Workers at Toyota plants in Ontario could vote next week on whether to join Unifor, the successor to the Canadian Auto Workers union, which now represents employees at Chrysler, General Motors and Ford plants across the Canadian province.
The upcoming vote follows several failed attempts by the CAW to organize workers at the Toyota and Honda plants in Ontario. Unifor, however, believes workers are more receptive to the union’s appeal because of several recent changes in the way Toyota operates the plants, including a switch to a 10-hour day.
Workers are also concerned about Toyota’s growing use of contract and temporary employees, who have a separate compensation system, according to Unifor officials.
Several thousand Toyota workers have already signed cards, asking for representation by Unifor. The union application for the vote said more than 40 percent of the 6,500 workers employed by Toyota at its assembly sites in Woodstock and Cambridge, Ont.
Toyota is challenging the basis for the vote and claims Unifor has underestimated by number of employees it employs in Ontario and thus has not actually reached the 40% threshold required for a vote by Canadian labor law. Toyota plants in Canada and the U.S. have no unions, though Toyota plants in other parts of the world, notably in Japan, are unionized.
Unifor’s campaign is also supported by an umbrella organization of industrial unions from more than 140 countries around the world.
“I am encouraging you to vote Yes to Unifor representation at the Toyota plants in your country. Unifor representation will pave the way for the creation of unionized plants also in Canada like most of the Toyota plants worldwide,” said Jyrki Raina, General Secretary of the IndustriALL Global Union.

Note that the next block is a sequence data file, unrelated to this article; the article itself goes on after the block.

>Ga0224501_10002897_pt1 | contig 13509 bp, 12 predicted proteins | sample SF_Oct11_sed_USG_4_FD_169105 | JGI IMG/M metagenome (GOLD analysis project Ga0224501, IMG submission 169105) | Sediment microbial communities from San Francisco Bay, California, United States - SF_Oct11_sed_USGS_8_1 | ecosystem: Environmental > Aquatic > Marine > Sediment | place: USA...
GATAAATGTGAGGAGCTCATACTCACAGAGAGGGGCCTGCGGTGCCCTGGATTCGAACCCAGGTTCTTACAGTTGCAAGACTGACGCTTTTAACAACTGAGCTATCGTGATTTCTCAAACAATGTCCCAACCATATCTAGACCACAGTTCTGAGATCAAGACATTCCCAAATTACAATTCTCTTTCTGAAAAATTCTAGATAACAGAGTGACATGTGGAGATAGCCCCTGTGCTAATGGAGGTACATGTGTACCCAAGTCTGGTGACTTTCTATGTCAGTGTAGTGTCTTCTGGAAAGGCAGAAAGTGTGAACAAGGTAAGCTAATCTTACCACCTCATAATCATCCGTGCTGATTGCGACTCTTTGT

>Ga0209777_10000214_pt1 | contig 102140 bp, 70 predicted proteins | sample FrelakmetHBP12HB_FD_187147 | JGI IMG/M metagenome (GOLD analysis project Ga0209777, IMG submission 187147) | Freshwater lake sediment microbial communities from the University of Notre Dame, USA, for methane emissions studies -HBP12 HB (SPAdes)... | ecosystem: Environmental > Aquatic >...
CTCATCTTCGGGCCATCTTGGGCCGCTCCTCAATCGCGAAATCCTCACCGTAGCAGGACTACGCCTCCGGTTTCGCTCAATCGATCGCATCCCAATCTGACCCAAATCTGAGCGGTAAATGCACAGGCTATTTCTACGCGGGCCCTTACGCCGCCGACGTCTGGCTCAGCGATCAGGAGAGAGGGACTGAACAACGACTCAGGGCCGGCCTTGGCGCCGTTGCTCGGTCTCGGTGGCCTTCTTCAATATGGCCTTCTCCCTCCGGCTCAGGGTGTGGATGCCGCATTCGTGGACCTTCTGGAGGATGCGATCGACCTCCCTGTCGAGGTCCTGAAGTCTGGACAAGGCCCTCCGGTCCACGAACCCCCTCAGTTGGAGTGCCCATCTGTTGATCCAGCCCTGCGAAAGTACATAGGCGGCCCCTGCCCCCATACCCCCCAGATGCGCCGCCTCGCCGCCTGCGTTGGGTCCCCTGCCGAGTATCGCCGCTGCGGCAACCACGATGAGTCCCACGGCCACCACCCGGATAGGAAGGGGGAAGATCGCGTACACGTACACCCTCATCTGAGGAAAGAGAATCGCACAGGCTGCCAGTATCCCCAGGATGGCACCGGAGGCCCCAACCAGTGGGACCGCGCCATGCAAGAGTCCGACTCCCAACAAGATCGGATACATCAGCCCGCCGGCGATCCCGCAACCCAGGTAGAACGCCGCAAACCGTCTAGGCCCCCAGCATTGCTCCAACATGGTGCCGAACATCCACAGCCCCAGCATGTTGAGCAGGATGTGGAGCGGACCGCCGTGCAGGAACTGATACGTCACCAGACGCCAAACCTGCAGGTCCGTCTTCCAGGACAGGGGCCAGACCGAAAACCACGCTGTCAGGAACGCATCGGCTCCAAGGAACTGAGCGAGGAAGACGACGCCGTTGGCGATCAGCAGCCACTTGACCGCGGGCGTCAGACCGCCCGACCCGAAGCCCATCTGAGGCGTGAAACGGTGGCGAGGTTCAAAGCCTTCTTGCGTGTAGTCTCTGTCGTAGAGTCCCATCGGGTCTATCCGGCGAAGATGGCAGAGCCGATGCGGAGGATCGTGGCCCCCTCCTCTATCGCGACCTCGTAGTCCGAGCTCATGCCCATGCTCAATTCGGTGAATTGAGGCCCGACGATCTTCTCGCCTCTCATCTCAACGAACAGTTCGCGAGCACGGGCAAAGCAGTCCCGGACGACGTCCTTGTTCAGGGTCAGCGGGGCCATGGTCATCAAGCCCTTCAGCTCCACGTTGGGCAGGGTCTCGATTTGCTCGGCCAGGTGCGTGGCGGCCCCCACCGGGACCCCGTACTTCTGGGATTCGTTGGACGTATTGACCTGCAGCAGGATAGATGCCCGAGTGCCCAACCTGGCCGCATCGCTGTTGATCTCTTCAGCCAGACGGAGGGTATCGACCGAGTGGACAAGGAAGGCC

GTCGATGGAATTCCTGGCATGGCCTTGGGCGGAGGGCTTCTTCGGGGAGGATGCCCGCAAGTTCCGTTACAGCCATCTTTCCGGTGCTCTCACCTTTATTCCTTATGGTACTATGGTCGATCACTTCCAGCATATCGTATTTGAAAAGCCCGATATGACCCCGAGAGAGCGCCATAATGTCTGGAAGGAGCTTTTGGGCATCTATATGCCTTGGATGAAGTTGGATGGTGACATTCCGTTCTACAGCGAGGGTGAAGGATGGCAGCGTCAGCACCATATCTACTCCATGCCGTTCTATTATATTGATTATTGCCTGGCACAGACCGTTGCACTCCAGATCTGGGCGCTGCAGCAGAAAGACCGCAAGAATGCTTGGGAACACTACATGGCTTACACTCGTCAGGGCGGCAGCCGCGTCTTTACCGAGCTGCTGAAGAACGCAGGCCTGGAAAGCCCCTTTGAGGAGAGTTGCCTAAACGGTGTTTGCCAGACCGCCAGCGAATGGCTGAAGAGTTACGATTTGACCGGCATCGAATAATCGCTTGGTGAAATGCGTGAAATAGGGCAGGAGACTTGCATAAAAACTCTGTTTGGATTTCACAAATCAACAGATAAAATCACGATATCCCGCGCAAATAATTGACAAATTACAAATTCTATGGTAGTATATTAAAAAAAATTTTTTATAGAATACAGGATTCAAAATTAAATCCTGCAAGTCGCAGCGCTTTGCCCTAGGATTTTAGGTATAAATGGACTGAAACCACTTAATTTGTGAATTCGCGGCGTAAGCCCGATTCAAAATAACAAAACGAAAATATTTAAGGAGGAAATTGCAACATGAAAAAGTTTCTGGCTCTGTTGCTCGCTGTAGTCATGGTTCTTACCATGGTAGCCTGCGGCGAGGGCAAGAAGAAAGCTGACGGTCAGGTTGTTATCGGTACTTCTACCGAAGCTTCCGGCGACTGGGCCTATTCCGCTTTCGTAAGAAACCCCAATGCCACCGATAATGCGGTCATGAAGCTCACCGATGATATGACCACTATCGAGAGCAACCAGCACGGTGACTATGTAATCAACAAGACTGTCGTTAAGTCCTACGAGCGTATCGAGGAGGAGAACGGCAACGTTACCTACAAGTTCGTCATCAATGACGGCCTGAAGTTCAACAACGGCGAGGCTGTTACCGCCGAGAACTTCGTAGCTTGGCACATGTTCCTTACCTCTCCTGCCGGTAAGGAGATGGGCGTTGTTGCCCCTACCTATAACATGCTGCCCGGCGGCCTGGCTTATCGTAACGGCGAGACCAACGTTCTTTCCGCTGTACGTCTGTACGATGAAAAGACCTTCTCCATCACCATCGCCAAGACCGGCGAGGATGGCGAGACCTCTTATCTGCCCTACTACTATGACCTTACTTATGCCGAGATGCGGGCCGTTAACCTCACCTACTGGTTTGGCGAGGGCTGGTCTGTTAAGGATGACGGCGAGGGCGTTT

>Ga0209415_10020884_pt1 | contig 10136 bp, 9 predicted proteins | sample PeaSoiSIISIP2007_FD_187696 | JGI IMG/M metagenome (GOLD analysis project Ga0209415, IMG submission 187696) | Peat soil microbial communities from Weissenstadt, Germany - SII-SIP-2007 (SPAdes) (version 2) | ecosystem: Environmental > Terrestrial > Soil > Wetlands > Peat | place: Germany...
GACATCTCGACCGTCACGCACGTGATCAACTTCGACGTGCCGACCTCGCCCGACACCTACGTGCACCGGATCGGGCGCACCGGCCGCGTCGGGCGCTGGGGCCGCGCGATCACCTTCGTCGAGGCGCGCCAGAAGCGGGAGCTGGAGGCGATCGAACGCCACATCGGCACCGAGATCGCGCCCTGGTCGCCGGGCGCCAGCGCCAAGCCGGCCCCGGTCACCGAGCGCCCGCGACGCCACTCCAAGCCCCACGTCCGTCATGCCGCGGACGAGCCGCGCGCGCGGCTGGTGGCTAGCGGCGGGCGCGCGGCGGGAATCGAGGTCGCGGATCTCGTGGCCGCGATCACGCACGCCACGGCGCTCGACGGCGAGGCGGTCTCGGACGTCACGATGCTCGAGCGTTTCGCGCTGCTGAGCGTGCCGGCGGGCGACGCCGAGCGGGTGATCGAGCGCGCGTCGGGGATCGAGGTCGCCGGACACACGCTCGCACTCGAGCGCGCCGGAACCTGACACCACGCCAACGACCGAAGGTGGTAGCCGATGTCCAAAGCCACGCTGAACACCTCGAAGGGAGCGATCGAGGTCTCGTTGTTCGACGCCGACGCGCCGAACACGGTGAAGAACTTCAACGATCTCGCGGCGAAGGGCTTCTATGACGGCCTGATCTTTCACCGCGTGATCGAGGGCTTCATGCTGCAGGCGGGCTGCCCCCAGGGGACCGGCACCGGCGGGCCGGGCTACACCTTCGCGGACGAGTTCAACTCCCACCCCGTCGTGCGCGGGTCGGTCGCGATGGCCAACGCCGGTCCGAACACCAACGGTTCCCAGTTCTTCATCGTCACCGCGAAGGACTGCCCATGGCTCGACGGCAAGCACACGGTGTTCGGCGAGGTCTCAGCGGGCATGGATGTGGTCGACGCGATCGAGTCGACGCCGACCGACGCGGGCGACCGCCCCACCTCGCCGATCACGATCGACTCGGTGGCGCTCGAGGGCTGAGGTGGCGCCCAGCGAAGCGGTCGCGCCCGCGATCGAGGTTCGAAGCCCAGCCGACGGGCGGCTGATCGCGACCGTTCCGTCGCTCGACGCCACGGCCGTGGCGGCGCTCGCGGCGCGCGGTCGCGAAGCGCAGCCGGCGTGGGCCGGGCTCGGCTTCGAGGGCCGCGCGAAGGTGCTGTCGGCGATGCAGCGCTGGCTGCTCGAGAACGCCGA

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“This will improve two-way communication and give you a voice over decisions on a wide range of matters concerning your plant, including investments and the development of new products that help create new jobs and offer better job security.
“Through Unifor representation, you will also join the global Toyota union family, which brings together Toyota workers and their unions from around the world, to discuss strategies and matters affecting the employees.
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“In the upcoming election you will have a unique opportunity to set a new positive standard in industrial relations that will greatly benefit workers and the company as well as the entire community.”
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The vote follows an unsuccessful bid by the United Auto Workers to organize employees at Volkswagen of America’s plant in Chattanooga, Tenn. The UAW has asked the National Labor Relations Board in the U.S to set aside the outcome on the grounds that anti-union political figures in Tennessee interfered in the vote in Chattanooga.
The UAW’s campaign in Chattanooga was supported by the IG Metal, the German metalworkers union, which has become deeply involved in the effort to set up a works council at the plant.